As a brief description, the aim of this fellowship is to produce new and original pieces of research that improve understanding of the role that China is playing in the Indo-Pacific, its relations with its neighbors and the United States, and its impact on peace and security issues. Additionally, the Fellowship seeks to build bridges between traditional academia and the policy world, and to support a new generation of American scholarship on China. A brochure is follows.


Thursday, November 12, 2020

Call for Papers: AAUP Journal of Academic Freedom



Journal of Academic Freedom

The AAUP Journal of Academic Freedom publishes scholarship on academic freedom and on its relation to shared governance, tenure, and collective bargaining. Scholarship on academic freedom is typically scattered across a wide range of disciplines. The Journal provides a central place to track the developing international discussion about academic freedom and its collateral issues. Essays range from historical studies to analyses of contemporary conflicts, from accounts of individual faculty experiences to institutional histories.

The Journal is published online annually, and is supported by funding from the AAUP Foundation. We release a call for papers each fall.

JAF has put out a "Call for Papers"  for its next volume, scheduled for publication in fall 2021. The Journal of Academic Freedom will consider any original article on the topic of academic freedom,

See the latest call for papers. Which also follows below


Wednesday, October 21, 2020

The COVID-19 Crisis: Fall 2020 Issue of AAUP's ACademe Magazine


I am delighted to share the articles in the Fall 2020 issue of Academe which describes itself as taking "stock of the crisis that has transformed our lives and the way we work. It features a series of reflections on faculty life during the pandemic as well as articles that look ahead to the near- and long-term challenges of the COVID-19 crisis in higher education."

Links to the articles and essays follow.

Thursday, September 24, 2020

The Transfiguration of University Faculty Senates in the Shadow of Pandemic


 Pix: Catacomb of Saints Marcellinus and Peter on the Via Labicana.

University Faculty Senates in the United States continue to struggle to define their role within universities that increasingly function like large public administrative agencies. This emerging "university new era" governance framework is grounded in the professionalization of an administrator class and the de-professionalization of faculty. That shift has had profound effects both on the governance of the university as an institution, and on the way in which the role of faculty is understood as workers on sometimes enormous (and in some cases enormously wealthy) learning latifundia (some might suggest modern and more benign forms of knowledge encomienda).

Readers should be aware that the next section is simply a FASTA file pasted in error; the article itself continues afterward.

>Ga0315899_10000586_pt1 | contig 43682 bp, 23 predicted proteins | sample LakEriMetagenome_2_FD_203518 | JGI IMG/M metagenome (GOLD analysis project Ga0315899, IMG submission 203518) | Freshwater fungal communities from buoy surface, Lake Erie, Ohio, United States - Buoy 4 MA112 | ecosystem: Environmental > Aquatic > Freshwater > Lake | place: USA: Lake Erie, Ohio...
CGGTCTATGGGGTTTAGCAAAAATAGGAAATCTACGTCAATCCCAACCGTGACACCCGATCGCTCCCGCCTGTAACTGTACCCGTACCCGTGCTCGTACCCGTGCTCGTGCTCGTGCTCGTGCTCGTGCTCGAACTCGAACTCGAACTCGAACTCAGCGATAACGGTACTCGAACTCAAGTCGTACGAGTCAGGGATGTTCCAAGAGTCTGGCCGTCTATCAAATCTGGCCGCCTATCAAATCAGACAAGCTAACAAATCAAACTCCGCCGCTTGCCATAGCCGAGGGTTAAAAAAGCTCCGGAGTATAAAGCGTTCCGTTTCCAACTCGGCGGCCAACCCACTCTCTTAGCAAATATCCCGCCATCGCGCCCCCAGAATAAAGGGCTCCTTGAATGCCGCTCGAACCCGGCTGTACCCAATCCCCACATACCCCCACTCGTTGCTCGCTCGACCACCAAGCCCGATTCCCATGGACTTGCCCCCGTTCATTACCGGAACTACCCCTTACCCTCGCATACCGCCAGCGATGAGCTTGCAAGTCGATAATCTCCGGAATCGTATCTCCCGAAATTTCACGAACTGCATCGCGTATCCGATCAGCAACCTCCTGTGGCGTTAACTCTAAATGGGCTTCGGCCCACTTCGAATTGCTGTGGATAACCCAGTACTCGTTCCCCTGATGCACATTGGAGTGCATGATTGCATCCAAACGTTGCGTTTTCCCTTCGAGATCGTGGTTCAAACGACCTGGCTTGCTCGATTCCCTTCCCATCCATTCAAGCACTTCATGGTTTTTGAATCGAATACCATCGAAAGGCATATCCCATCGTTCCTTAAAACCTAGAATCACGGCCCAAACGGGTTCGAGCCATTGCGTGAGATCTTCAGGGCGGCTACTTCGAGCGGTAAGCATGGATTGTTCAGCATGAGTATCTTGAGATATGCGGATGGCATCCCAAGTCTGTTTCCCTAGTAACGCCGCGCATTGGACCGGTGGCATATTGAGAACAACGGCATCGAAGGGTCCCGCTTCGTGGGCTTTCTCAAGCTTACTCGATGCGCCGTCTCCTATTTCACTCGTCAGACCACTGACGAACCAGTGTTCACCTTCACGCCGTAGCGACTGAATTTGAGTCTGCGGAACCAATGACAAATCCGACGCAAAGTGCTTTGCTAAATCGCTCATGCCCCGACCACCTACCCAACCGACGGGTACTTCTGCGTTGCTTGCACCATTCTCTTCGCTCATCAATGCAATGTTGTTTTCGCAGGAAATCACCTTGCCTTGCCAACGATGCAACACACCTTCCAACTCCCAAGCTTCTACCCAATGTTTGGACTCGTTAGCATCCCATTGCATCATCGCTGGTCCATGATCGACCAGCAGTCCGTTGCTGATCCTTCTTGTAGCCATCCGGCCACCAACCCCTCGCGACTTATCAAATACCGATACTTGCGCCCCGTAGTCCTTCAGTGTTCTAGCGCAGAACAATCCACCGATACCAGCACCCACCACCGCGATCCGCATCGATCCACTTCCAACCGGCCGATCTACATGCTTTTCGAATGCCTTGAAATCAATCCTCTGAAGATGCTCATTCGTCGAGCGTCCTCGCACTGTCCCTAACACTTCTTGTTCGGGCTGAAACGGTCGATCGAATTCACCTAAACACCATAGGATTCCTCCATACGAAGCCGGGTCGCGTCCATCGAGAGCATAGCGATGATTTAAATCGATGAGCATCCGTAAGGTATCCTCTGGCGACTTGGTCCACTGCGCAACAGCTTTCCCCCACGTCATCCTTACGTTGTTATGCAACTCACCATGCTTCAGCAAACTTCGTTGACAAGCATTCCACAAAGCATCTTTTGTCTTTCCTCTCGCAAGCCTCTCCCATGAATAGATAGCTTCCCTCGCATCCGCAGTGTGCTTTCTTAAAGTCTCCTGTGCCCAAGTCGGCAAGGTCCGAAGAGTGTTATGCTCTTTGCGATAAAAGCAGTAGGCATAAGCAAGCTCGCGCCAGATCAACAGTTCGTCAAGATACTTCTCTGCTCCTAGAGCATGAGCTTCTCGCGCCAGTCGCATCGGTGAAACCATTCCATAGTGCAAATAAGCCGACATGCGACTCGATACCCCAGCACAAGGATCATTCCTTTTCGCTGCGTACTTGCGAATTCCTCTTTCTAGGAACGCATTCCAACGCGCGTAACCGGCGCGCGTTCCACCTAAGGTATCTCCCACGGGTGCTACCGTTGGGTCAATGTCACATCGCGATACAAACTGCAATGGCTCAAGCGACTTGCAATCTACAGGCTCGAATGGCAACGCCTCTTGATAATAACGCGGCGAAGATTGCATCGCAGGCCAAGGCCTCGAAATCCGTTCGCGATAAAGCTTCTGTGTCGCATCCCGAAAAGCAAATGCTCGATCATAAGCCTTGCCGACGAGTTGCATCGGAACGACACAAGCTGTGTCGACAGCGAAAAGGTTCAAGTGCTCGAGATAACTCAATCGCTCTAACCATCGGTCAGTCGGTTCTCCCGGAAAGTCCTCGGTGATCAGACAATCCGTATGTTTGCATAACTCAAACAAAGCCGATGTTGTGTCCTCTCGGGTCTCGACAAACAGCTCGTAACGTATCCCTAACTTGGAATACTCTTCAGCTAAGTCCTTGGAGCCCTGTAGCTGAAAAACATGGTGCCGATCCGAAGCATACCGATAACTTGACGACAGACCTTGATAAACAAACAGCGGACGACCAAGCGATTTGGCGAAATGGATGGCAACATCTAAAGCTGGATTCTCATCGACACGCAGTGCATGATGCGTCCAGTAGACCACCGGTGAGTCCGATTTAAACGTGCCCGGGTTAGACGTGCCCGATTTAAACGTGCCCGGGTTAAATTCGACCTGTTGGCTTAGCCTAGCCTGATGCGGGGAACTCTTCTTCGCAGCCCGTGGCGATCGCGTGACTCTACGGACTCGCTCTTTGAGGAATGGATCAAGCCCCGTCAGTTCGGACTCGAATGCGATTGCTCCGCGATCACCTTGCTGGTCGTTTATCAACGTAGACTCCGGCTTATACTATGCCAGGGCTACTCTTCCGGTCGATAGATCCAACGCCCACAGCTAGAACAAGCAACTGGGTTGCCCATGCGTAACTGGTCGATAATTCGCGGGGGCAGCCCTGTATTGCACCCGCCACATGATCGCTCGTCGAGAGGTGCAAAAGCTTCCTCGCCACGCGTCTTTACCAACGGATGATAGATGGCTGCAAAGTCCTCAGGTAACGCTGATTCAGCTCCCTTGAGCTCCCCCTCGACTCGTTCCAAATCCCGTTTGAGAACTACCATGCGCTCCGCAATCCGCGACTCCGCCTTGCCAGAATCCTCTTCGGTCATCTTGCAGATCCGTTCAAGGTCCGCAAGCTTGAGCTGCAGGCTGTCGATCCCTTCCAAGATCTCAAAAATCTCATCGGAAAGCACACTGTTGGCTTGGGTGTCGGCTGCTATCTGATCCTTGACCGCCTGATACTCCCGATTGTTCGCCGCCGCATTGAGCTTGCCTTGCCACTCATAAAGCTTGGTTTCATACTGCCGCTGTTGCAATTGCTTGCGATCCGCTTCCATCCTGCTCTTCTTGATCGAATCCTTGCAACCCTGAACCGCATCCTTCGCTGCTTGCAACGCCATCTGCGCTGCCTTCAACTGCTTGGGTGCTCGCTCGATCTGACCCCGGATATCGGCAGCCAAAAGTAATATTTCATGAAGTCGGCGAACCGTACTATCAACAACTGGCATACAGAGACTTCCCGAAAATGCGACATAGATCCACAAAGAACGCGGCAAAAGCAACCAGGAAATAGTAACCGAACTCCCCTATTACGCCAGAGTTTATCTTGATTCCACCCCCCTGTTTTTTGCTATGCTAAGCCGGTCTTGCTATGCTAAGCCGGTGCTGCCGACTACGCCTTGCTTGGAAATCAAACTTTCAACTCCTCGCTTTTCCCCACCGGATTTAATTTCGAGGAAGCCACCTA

Where once faculty were more centered within the governance of the university (and certainly within its colleges and departments), now de-profesisonalized, they are run like administrative agencies by bevies of (former) faculty eager to rise within the administrative state that the university has become. University administrations have become engorged with assistant, associate and special case deans; they have become the sum of departments that now manage virtually every aspect of academic life (1) as an aid to, (2) for the convenience of, and (3) because of the need for specialized administrative skills and attention in connection with, the processing of students through degree programs and the management of faculty. The later, no longer capable of self management because we have now come to believe they lack the skills. . . and certainly the time given their teaching and research obligations in frenetic competition in peer prestige markets on which their internal and external status depends), become objects of management.

And yet, like the institutions of Republican Rome after the establishment of the the Principate (and then the Dominate after the crisis of the 3rd century AD), the university's ancient institutions of shared governance, and the muscle memory of the rituals of an earlier age remain long after their effectiveness has passed into oblivion. Like the Roman Senate during the Principate (after the victory of Augustus Ceasar) University Faculty Senates assumed a consultative and consensus producing role in the years after the start of this century.  Penn State provided a good example of this general evolution, one in which the institutions of the Senate were respected even as its authority was being evacuated in favor of better managed administrative led special committees in which the real business of "shared" (and well managed) governance was being undertaken. 

But the COVID-19 pandemic may well have produced the crisis that may precipitate fairly rapid change along the trajectories described above.  That is, in the shadow of COVID-19 and its threat to the income and function of the university,  the pace and character of changes in the relationship between (de professionalized) faculty and (a rising corps of professional) administrators may move shared governance from the more benign forms of a Principate to those of a crisis entrenched and  much more bureaucratized and hierarchical Dominate.

These are the thoughts that came to mind as, along with other members of the Penn State University Community, I  received this message from the Chair of its University Faculty Senate:

Faculty Senate Newsletter

September 29, 2020


The University Faculty Senate will meet remotely on Tuesday, September 29, 2020, at 1:00 p.m. via ZOOM (link below). 


The Faculty Senate remains deeply committed to representing our faculty and student body during these challenging times. Numerous questions and concerns were raised at our recent plenary meeting on September 15, 2020 that could not be fully addressed due to time constraints. Events have continued to evolve, and we would benefit from continued and open conversation with all members of our community. In that spirit, the meeting will begin with an extensive Forensic to support a conversation about how we can best continue to meet our shared mission of teaching, research, creative activity, service and outreach for the Commonwealth of Pennsylvania across our campuses.   

The Senate will consider One Forensic Report entitled: The State of Penn State.